If you're sick or injured, small children may not be sympathetic, on average considering you less important than a chicken.
Although there is evidence of children as young as three months old making sacrifices for the good of others, their priorities as to who deserves this care take time to develop. Slowly, through some combination of personal experience and social lessons, we stabilize our views on who is most important to us. A new study has helped chart the way this changes through childhood.
The philosopher Peter Singer popularized the metaphor of moral circles, with the inner circle representing those we care about most, such as friends and family, and the outer circle comprising those whose suffering means nothing to us. University of Queensland researchers decided to make this literal, sitting children on a mat in the center of three concentric circles. The children were given images representing people, animals, and objects and asked to place them in the appropriate circle depending on their level of care.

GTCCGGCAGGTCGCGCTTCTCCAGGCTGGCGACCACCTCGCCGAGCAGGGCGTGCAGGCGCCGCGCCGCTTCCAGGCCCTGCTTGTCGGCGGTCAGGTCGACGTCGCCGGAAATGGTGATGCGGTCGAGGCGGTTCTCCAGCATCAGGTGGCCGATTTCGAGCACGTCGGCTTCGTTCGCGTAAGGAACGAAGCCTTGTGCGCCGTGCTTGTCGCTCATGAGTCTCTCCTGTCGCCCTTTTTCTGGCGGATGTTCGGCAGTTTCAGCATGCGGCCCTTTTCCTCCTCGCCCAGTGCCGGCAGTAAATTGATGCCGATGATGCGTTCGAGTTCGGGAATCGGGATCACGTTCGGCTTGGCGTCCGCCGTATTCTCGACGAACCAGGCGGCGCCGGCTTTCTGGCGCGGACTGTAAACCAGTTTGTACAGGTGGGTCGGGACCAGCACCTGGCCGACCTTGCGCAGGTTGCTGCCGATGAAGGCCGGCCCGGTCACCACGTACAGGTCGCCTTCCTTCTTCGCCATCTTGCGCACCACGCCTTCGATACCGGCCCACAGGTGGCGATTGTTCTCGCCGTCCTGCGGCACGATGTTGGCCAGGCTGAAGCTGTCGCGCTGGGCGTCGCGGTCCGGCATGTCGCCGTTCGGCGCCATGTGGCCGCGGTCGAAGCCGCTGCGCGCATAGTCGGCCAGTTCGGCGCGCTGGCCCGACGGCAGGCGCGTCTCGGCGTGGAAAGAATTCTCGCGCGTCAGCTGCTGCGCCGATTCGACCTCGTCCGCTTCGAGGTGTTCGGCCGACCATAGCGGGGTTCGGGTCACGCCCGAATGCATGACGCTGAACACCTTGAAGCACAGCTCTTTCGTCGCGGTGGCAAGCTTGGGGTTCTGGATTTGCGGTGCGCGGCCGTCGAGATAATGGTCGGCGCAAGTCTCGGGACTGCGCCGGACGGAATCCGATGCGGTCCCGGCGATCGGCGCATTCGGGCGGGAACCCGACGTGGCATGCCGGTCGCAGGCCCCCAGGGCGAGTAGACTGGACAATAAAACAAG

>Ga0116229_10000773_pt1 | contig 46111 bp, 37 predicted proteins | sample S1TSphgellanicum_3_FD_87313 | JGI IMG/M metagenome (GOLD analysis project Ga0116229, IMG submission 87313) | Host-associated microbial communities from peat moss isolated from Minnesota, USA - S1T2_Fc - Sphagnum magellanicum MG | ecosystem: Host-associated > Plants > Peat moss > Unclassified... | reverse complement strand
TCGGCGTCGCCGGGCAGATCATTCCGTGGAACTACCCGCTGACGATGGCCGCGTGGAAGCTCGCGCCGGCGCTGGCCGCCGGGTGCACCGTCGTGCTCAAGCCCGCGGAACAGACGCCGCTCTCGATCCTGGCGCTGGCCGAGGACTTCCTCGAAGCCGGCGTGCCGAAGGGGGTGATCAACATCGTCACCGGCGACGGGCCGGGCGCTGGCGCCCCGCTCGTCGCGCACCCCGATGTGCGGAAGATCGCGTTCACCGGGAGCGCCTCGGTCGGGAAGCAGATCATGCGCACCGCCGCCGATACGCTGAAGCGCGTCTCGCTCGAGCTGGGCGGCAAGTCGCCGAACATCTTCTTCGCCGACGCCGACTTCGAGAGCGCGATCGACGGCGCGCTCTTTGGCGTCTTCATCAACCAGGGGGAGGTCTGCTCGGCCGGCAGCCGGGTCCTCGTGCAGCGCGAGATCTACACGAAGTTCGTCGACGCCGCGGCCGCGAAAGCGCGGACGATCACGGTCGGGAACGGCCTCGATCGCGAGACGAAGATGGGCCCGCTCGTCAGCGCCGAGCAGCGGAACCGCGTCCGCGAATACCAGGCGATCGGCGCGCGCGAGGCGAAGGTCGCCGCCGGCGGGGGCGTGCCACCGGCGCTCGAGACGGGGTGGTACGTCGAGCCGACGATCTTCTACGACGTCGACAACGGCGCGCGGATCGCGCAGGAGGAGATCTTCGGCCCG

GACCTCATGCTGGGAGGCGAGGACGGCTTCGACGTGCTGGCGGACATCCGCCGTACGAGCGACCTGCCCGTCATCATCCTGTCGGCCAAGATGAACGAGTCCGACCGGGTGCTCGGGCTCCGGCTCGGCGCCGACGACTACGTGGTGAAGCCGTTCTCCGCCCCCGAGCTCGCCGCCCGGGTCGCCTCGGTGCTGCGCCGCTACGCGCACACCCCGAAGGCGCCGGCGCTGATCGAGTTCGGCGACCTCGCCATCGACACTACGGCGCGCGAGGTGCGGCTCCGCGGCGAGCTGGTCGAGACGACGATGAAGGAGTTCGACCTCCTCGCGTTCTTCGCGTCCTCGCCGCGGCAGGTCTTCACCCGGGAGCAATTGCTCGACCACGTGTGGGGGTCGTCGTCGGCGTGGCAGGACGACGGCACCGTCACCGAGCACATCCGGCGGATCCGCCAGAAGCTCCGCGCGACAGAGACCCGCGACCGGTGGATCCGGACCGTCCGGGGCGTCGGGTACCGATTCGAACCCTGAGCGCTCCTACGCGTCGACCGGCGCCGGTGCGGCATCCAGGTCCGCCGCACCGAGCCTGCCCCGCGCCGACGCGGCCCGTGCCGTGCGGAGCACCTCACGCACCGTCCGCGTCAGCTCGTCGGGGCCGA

Participants ranged in age from four to 10, recruited from visitors to a science museum. Age barely changed the number of images children placed in their inner circle, and mothers and best friends were almost universally accorded that status. However, a paper in PLOS One reports that with time, there was a shift towards caring for sick people and trees. Meanwhile, cats, beetles, plates, and rosebushes scored steadily lower statuses among older children. There was also a sharp increase in the prioritization of a wheelchair with age, presumably from rising awareness of its importance to its user.
Animal rights activists might argue the 4-year-olds have it right when they value chickens over strangers, sick or not. However, Dr Dan Crimston told IFLScience this doesn't seem to inspire vegetarian impulses. “The younger children tend to care for all animal species,” he said. “It is only later they tend to group and separate food animals from pets, maybe because societal norms encourage us not to consider the reality of eating animals, or maybe it is about their developing processes to lessen their own guilt.”
Crimston told IFLScience the authors hope understanding what children include in their inner circle will lead to ways to get them to expand it. We know that caring about the sentience of animals or humans from excluded groups helps in this regard. Seeing others as being in competition with us shrinks the circle.
Participants were given six stickers as a reward and offered the choice of keeping all of them, or donating some to other children. Donation rates increased steeply with age. Including more humans in their inner moral circle, but not more animals and objects, was predictive of greater generosity.